Effectum tests are underway and progress has been good so far. Found a couple issues but nothing major. It'll be nice to have this done and have a background job framework with no external dependencies, ready to drop into any future project.
Ran into a issue today with a Svelte component that dispatches an event when it first loads. It turns out that if you dispatch immediately then the event doesn't get handled, but you can work around this by dispatching in onMount instead. I created this example Svelte REPL to demonstrate the behavior.
Michael Lynch's post today on migrating from Cypress to Playwright struck a chord with me, as I had recently been setting up Cypress at work and encountered many of the same pain points that he mentioned. Having tried Playwright now, I'm a fan.
Github Copilot continues to be quite nice. It even appears to be aware of multiple buffers at once. When I was converting my Cypress tests, it actually suggested a nearly proper Playwright equivalent. Very impressive, and it saved me at least five minutes per test.
I signed up for the Github Copilot trial today. Pretty impressed overall. The longer suggestions in Rust frequently need some tweaking to be completely correct (usually around specific type coercion), but it still is saving a lot of time.
Back from vacation, and while I didn't get much done on Effectum, I did come closer to figuring out the structure of the job registry. By wrapping each job runner function with a closure, I can abstract away the need to represent all the different possible return types of each task, and instead just handle cleaning up the task and processing its result inside the closure.
This thread on the Rust forum describes the proper way to save reference a closure that also returns a future. The main thing to remember here is that you have to manually pin the future.
The remaining part here is figuring out how to deal with shared state (things like database pools and so on). The easiest way would probably be to set up a single context type for a worker, which all task types share, and use it as a generic type parameter.
Ideally, each task runner could have its own structure for the shared state, instead of them all needing to use the same one. Something like the Extension structure that various Rust web frameworks use could work. For the first version I'll probably punt on this though, just to get something up and running.
Navigate, don't search, A GPS for the mind, and Hyperlink maximalism by Linus are three good posts on how software can be more of a partner to our thinking process. Linus is one of the more original and interesting writers in the overcrowded "tools for thought" space and his writing is worth checking out even if you're not interested in the topic as a whole.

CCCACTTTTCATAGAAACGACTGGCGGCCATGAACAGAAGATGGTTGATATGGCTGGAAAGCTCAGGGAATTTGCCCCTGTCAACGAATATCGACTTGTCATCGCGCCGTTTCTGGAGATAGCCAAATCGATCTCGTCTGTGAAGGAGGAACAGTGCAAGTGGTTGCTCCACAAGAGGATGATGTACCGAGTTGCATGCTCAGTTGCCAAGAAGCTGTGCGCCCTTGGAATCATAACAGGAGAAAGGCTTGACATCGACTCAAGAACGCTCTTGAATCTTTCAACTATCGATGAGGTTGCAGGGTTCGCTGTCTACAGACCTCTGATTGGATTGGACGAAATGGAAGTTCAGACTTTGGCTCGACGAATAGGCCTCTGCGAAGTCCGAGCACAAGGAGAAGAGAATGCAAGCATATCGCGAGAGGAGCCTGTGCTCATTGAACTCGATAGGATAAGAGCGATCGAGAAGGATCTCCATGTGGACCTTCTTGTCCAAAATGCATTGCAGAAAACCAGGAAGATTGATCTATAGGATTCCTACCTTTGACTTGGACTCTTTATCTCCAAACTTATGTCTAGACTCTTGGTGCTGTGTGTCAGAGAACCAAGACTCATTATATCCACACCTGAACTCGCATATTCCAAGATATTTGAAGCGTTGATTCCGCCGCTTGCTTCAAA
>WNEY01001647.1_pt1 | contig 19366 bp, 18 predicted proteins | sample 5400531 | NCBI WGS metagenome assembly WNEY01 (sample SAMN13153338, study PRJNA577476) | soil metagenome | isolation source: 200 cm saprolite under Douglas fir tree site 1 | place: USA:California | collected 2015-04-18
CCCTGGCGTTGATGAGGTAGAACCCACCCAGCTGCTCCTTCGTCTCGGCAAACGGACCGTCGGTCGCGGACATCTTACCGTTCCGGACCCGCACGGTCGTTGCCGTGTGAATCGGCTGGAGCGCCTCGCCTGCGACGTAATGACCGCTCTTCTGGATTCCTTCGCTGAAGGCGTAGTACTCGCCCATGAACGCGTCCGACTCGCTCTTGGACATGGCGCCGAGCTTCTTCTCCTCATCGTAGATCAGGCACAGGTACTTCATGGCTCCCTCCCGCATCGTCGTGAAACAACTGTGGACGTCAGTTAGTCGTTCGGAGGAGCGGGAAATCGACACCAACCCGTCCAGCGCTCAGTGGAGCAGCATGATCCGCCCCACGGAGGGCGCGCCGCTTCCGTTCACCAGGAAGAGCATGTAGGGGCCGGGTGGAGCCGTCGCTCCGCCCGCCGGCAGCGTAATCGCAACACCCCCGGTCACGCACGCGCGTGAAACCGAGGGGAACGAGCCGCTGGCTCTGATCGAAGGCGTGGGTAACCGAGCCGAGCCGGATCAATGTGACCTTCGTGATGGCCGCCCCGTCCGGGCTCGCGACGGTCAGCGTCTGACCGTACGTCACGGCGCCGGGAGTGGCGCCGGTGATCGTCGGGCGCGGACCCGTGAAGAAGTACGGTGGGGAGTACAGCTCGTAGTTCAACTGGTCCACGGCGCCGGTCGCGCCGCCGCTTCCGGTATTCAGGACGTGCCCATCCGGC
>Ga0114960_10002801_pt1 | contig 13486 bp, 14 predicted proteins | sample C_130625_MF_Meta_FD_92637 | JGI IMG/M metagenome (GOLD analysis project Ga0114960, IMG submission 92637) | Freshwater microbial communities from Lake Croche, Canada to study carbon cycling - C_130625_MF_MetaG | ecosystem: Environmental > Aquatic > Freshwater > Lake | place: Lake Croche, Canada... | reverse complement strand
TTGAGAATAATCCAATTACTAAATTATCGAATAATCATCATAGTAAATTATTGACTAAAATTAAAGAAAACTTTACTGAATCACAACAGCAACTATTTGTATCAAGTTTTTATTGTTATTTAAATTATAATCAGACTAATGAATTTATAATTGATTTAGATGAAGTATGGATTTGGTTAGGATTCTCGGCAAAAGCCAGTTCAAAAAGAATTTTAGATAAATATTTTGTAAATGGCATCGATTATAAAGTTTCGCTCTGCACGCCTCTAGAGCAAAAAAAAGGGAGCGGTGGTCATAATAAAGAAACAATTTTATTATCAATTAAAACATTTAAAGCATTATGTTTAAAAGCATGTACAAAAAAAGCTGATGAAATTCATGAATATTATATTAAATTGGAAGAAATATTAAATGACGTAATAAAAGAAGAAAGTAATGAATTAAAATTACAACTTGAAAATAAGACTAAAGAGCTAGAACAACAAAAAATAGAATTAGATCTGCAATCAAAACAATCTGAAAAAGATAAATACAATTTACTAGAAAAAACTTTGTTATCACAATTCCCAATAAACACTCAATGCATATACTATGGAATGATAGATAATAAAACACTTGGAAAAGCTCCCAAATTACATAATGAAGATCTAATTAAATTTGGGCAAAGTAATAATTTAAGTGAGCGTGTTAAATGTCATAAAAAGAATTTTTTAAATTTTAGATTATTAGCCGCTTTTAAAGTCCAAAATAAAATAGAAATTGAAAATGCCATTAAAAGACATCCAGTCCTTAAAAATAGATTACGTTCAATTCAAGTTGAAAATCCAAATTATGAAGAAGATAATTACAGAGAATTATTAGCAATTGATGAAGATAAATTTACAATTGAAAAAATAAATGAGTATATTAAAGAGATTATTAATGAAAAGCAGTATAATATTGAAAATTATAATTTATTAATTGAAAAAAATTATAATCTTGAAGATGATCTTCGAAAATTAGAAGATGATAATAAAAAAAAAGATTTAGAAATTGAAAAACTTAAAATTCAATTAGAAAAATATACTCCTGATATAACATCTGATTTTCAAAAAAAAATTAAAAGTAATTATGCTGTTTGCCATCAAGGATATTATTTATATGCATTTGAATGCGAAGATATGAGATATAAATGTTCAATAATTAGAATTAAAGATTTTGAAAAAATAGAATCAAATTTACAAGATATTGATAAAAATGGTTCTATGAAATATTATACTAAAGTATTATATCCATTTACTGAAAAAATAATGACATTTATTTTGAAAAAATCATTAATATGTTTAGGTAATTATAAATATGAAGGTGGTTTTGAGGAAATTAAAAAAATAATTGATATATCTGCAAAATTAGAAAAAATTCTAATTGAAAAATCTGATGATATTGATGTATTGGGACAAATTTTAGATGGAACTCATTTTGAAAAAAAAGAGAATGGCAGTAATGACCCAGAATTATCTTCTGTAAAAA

Progress on Effectum is coming along as I find a couple hours here and there to work on it. Job heartbeat and checkpoint functionality is written. Next up will be some thought about ergonomic ways to start workers that can run multiple types of tasks. I may do something inspired by the job registry in sqlxmq.
Haki Benita wrote a short article about writing SQL in a future-proof way by adding exhaustive checking to CASE statements. This way if an unexpected new value is added to a column, a query will throw an error instead of just ignoring it.
We have a fair amount of legacy code at work which we're slowly converting to modernity, and one aspect of that is making Typescript pass in strict mode. I've found it useful to enable strict mode in the main tsconfig.json, while using a second tsconfig file to actually build the project that extends from the main file but turns off strict mode. This way we can still run checks and get the full set of diagnostics when developing, while allowing the build to still pass.
Implemented job insertion on Effectum today. I tried to be clever at first and prepare all the queries in advance when the Queue is created, but ran into issues where prepared rusqlite statements are not Send. That's ok though. The rusqlite prepared statement cache is close enough.
LibSQL is a new SQLite fork. Whereas SQLite famously does not accept outside contributions, LibSQL is approaching it from a more community-based open source viewpoint. They're aiming toward some more "modern" features such as support of io_uring and perhaps WASM user-defined functions. We'll have to see how this turns out. SQLite's strict development process has also lead to a famously stable product, and I expect that it will be difficult to keep that same level of rigor. Still, if this picks up steam it could be quite promising.
Implemented my first Rust future by hand today for Effectum . Wasn’t too bad actually, for simple cases. I ended up going a different route but it was nice to get the experience. The main job waiter loop is coming together, and next up will be adding new jobs and pulling them off the queue to assign to workers.
I switched back from Warp to iTerm2+tmux once again. There are still some rough edges with Neovim, but overall Warp has improved a lot in the past six months and I'm looking forward to the next time I try it again.
Intuitive is a new Rust library geared toward declarative terminal user interfaces. Still in development, it seems, but it looks promising.
Starting yet another side project because why not :) Effectum will be a SQLite-based task queue embeddable via a Rust library, and eventually it will also be a standalone project, which can be used over HTTP or gRPC. Just putting together the requirements now. This is mostly an excuse to play with SQLite a bit, but once this is in decent condition I'll probably start using it for both Ergo and Pic Store.